We hope you enjoy Gradle 2.0 and the coming releases in the 2.x stream.

Table Of Contents

New and noteworthy

Here are the new features introduced in this Gradle release.

Updated to Groovy 2.3.2

Gradle now uses Groovy 2.3.2 to compile and run build scripts and plugins. Gradle 1.12 (the last release in the Gradle 1.x stream) used Groovy 1.8.6. This means that build scripts, and plugins/tasks implemented in Groovy can now use the latest Groovy features.

For information on what's new in Groovy, please check the Groovy project site.

Support for Java 8

Running Gradle with Java 8 is now tested for and supported. Java 8 is a substantial update with many substantial changes, as such some tools used by your builds may not be fully compatible yet. For example, Scala's support for Java 8 is still experimental.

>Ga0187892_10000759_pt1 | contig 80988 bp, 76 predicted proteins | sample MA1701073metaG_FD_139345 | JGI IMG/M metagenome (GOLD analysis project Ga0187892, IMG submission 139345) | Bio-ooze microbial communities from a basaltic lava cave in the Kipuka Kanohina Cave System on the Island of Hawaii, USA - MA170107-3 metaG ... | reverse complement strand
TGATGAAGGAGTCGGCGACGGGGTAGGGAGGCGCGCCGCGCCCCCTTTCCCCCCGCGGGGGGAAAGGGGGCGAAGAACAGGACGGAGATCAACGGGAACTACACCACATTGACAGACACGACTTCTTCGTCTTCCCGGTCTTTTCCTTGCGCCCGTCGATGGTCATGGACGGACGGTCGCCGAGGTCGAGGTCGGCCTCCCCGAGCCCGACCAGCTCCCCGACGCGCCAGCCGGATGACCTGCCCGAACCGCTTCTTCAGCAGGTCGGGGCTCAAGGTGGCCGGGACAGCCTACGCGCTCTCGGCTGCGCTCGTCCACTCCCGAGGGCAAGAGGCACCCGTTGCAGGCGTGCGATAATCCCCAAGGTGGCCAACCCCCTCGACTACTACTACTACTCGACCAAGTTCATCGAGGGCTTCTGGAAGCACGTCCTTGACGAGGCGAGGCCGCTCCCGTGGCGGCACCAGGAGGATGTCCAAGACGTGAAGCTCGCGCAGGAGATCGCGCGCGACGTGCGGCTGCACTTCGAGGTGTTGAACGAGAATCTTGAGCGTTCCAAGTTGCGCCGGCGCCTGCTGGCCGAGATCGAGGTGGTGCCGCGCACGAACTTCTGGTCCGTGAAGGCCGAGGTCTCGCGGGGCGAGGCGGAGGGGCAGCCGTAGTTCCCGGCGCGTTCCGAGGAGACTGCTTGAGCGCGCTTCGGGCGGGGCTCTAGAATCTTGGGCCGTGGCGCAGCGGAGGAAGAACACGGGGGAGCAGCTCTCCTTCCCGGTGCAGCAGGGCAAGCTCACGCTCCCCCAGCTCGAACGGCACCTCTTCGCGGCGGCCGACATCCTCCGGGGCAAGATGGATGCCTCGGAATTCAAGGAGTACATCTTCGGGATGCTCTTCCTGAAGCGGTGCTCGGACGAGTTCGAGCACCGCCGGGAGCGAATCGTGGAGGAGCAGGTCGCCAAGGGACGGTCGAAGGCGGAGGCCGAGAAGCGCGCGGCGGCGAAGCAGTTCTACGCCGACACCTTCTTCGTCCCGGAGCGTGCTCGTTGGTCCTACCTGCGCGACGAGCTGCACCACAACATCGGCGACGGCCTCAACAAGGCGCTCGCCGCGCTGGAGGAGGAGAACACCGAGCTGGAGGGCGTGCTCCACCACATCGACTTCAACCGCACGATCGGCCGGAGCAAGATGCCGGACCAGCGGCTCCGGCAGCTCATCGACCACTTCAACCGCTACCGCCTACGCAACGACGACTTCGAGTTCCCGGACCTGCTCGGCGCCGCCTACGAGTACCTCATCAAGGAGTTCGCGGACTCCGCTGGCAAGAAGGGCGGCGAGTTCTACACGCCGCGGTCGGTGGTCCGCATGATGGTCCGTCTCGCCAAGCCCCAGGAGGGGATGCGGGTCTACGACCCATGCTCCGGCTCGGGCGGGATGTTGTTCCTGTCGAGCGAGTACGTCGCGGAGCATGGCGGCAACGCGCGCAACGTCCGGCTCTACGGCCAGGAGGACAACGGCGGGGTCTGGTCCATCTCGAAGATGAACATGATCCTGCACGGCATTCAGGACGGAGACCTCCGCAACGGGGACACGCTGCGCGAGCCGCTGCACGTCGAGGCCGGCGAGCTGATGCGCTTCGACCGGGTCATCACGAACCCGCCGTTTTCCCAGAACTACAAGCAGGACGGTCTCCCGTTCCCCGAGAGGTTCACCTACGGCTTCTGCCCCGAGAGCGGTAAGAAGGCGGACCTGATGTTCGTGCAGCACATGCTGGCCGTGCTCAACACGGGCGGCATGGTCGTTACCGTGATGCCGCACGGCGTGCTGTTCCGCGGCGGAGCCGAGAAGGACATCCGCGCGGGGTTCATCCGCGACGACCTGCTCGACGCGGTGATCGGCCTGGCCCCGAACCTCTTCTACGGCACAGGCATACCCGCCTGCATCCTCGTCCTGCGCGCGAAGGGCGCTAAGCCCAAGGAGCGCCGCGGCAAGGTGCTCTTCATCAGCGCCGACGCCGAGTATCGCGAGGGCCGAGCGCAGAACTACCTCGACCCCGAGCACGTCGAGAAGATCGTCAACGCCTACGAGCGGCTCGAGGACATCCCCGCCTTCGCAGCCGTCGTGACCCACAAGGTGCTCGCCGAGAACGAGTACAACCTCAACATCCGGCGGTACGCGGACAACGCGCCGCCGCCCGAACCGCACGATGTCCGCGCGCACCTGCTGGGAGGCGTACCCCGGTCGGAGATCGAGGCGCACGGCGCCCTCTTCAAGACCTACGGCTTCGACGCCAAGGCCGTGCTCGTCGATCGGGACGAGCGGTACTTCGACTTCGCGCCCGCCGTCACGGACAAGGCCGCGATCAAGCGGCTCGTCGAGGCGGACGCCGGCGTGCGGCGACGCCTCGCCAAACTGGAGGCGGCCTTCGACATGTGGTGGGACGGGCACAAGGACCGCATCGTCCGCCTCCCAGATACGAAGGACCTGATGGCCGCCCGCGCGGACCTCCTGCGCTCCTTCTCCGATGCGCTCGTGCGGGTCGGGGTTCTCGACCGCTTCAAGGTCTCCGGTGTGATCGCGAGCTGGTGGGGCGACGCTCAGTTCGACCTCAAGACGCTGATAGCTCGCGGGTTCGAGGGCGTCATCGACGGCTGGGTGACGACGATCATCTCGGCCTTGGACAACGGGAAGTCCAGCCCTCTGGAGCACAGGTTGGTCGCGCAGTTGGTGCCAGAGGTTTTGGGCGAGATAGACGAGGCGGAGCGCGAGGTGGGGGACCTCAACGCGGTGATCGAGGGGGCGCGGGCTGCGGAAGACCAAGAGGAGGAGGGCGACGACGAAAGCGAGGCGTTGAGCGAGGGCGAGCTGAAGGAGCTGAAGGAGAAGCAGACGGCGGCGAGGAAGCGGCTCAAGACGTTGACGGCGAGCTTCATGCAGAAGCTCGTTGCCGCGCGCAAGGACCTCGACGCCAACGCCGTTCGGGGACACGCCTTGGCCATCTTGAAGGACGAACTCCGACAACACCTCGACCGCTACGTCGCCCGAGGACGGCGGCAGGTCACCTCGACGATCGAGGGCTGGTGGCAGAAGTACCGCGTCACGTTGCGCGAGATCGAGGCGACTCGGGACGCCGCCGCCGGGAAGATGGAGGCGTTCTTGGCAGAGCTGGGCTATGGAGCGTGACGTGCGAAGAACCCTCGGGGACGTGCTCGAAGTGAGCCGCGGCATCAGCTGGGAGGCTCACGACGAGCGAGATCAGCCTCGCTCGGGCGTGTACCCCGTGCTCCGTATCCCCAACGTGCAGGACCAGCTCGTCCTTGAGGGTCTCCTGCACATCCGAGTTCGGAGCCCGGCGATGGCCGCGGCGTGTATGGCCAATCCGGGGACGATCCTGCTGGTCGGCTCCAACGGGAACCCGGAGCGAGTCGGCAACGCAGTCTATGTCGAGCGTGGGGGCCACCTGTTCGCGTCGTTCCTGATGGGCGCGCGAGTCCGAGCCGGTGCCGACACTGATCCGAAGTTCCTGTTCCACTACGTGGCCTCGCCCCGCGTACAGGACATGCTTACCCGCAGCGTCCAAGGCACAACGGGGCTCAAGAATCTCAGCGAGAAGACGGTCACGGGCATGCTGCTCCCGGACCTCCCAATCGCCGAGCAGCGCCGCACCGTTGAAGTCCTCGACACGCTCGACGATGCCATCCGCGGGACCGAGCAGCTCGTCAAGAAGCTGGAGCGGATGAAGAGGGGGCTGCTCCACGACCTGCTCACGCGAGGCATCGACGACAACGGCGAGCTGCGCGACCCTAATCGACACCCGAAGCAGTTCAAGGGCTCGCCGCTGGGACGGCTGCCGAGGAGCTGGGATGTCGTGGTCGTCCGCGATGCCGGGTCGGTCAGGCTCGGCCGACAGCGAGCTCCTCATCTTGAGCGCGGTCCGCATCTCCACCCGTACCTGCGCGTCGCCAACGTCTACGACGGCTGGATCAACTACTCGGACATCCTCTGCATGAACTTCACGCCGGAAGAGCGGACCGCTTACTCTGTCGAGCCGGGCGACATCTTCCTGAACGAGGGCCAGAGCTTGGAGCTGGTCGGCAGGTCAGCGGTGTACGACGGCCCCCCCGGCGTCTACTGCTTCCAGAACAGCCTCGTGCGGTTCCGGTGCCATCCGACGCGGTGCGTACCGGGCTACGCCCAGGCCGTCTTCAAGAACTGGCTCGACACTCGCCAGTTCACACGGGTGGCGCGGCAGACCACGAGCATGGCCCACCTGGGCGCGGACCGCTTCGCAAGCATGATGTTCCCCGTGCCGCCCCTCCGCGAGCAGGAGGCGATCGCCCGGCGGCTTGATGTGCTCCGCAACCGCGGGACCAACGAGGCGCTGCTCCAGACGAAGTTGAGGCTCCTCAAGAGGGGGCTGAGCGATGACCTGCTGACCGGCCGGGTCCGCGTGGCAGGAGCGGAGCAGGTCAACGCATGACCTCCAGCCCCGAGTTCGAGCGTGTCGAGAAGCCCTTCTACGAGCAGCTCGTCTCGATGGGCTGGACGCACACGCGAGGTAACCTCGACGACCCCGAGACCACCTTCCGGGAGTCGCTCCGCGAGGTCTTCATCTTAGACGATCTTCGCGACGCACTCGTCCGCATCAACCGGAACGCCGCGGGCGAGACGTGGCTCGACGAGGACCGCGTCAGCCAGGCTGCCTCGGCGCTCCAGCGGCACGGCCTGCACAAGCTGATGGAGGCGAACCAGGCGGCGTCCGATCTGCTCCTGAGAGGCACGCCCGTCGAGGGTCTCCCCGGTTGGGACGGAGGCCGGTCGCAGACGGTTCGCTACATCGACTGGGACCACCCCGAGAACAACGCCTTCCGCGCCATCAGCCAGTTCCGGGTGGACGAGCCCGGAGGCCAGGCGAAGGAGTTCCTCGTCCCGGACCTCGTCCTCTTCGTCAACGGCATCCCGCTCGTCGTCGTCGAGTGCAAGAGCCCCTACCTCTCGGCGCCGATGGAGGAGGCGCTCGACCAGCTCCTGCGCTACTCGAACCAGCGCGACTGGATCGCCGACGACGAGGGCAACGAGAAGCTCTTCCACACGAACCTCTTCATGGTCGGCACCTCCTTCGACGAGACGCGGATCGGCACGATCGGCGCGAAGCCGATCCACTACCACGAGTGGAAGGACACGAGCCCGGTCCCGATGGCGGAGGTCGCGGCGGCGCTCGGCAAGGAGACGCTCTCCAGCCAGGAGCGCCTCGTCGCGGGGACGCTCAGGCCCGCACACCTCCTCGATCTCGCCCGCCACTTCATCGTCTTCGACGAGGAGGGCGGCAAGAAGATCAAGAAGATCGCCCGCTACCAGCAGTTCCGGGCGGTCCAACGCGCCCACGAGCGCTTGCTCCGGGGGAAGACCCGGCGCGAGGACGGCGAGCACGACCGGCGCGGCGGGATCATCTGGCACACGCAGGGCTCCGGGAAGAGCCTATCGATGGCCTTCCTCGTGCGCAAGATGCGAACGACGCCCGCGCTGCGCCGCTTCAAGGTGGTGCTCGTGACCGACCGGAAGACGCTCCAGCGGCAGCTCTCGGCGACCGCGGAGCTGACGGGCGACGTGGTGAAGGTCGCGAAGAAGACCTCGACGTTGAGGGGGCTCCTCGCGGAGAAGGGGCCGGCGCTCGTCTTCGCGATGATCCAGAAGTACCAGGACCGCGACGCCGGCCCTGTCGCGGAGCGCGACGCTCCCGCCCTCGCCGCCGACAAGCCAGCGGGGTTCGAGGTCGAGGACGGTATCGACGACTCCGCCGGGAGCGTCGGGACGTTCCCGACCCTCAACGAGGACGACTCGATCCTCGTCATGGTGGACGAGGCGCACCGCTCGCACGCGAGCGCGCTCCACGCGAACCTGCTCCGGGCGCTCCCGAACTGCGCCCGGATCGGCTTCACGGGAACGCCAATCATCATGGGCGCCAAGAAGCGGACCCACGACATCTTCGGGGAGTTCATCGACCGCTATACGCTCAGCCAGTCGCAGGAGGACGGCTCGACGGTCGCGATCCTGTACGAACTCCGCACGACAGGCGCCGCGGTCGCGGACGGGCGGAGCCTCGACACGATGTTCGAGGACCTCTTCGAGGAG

A regression within the Java 8 JRE has been identified that causes Gradle to appear to hang for a short amount of time at the end of a non-daemon build on Mac OS X and Linux. Windows users, and users using the Gradle Daemon are unaffected. The Java 8 team are aware of this issue and it will be addressed a future release of Java 8.

In order to support executing Gradle with Java 8, support for Java 1.5 had to be removed. For more on the detail of why this was necessary, please see this forum post.

New API for resolving source and javadoc artifacts incubating feature

Gradle 2.0 introduces a new, incubating, API for resolving component artifacts. With this addition, Gradle now offers separate dedicated APIs for resolving components and artifacts. The entry point to the new 'artifact query' API is dependencies.createArtifactResolutionQuery().